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Music’s Best Share the Stage, Then Take to the Hill

Artists highlight D.C. awards show, then lobby for updated laws on licensing of their work

Warren Haynes and Rep. Joe Crowley perform with members of Congress during 2016 Grammys On The Hill Awards. (Kris Connor/Getty Images)
Warren Haynes and Rep. Joe Crowley perform with members of Congress during 2016 Grammys On The Hill Awards. (Kris Connor/Getty Images)

“Take a load off Fanny, and you put the load right on me,” New York Rep. Joseph Crowley belted into a microphone with guitar in hand on a crowded stage of about 20 lawmakers. Minority Leader Nancy Pelosi, Whip Steny Hoyer and Texas Republican Michael McCaul embraced while singing and clapping along.  

The Recording Academy’s annual GRAMMYs on the Hill Awards was the hottest ticket in Washington on Wednesday night when the 2016 winner, Zac Brown Band, took the stage to perform ‘Free.’ Pelosi stood front and center taking photographs with her iPhone.  

The academy also honored Crowley and Florida Republican Rep. Thomas J. Rooney for their co-sponsorship of the Allocation for Music Producers Act, which would make it easier for producers to receive performance royalties.  

“I have always been proud to consider myself a music person,” Rooney said in his acceptance speech. He said he played the drums in High School and in the Army.  

“We have a long history in this country of protecting property rights for individuals who make something,” he said. “I’ve always believed that the words and the scores behind the music and the innovative minds that help create them in the first place should be rewarded.”  

Crowley, a Democrat, told the crowd how he explained to his mother that he was getting a Grammy award, but not a Grammy. Then, he joked about Rooney, “A guy like that who likes all those kinds of music can’t be a Republican.”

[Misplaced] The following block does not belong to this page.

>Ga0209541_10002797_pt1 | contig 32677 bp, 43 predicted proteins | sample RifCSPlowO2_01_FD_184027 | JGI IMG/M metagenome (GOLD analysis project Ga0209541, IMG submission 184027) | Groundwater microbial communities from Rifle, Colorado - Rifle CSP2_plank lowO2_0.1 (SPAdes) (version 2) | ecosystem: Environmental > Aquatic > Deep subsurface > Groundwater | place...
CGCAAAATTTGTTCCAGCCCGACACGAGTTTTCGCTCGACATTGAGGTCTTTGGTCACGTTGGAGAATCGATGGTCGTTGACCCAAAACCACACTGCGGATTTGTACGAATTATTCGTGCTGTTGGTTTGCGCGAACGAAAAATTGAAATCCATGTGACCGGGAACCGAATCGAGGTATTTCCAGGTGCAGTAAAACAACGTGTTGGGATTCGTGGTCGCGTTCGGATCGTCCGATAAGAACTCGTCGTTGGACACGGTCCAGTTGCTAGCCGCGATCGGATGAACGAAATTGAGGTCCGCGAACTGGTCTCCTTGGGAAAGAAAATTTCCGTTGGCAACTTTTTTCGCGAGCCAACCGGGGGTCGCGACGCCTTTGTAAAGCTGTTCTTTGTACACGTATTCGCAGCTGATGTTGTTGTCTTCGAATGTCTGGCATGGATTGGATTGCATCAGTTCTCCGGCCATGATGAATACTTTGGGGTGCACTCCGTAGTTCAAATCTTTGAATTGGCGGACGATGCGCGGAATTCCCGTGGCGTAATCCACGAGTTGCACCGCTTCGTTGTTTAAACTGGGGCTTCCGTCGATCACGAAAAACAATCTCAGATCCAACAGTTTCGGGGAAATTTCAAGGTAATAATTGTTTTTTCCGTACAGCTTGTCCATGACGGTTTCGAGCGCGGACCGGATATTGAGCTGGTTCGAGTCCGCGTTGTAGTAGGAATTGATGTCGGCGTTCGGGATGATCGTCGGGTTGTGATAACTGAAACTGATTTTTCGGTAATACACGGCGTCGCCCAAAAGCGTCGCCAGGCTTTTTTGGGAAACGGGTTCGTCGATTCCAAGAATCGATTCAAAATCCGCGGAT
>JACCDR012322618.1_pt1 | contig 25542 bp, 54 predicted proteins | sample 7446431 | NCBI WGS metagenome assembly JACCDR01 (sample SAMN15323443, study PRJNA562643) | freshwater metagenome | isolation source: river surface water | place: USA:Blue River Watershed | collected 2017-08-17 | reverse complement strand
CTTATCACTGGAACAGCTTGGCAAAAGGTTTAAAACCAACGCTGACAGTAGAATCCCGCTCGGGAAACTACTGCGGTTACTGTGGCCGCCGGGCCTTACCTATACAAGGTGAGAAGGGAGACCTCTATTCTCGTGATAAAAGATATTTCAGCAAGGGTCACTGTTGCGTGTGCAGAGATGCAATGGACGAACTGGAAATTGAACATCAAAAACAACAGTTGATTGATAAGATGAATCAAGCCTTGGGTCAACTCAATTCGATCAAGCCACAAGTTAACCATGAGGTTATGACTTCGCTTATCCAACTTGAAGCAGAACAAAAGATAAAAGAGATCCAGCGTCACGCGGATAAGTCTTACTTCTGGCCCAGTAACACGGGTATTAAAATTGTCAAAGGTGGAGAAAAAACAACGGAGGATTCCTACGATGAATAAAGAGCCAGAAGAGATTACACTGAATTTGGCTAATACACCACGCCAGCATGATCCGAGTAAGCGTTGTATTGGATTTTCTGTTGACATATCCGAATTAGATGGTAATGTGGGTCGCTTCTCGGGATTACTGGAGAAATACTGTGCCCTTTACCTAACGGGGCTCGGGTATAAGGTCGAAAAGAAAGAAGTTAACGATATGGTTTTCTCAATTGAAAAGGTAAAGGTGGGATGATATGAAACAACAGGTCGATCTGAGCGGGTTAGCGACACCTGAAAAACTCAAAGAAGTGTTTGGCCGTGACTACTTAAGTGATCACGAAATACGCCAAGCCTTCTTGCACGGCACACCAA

Zac Brown, the front man for Zac Brown Band, said in an interview with Roll Call that the honor was amazing but Washington needed to bring things up to speed.  

“While everything has changed, the law still kind of remains around the old model and as everything has gotten new. It needs to kind of follow suit in the way that artists and producers and engineers are being taken care of,” Brown said. “It’s important that we stay important and relevant to those things because those people are important, the music wouldn’t be made without them.”  

Producers and songwriters lobbied the Hill on Thursday for the AMP Act, as well as the Fair Play Fair Pay Act, which would change music licensing for sound recordings, and the Songwriter Equity Act, which would also update licensing for songwriters and composers.  

“In general, we’re going to talk about music creators and really make sure lawmakers pay attention to people creating content for the country to enjoy and make sure we’re paid fairly,” six-time Grammy winning songwriter and producer Harvey Mason, Jr., said in an interview.  

Mason worked on the songs for “Dreamgirls,” “The Help,” “Pitch Perfect 2” and “The Wiz, Live!” among others. Mason said he has met with legislators for meetings in the past.  

“You can make more money working as a barista then writing a hit song and that’s just not fair,” he said.  

Music producer Evan Bogart, who co-wrote Beyonce’s “Halo,” Rihanna’s “SOS,” and MKTO’s “Classic,” was on the Hill.

“I represent artists and artists aren’t getting paid terrestrial radio royalty,” he said. “As a producer, [I support] the AMP Act, which would ensure that we get paid directly from sound exchange as oppose to having to chase down artists and their managers to tell labels to pay us.”

D.C. native rapper Wale, who was at the event but was not planning to lobby, said in an interview that he was there “because this is my last leg of trying to do right by the people who can make or break my career in some aspects.”  

Wale performed in January at the State of the Union viewing party in the White House as the first rapper to open a SOTU.  

There, he announced his new album to come out this year. “Hopefully, it’s going to be the soundtrack of all of 2016, I designed it that way,” he said.  

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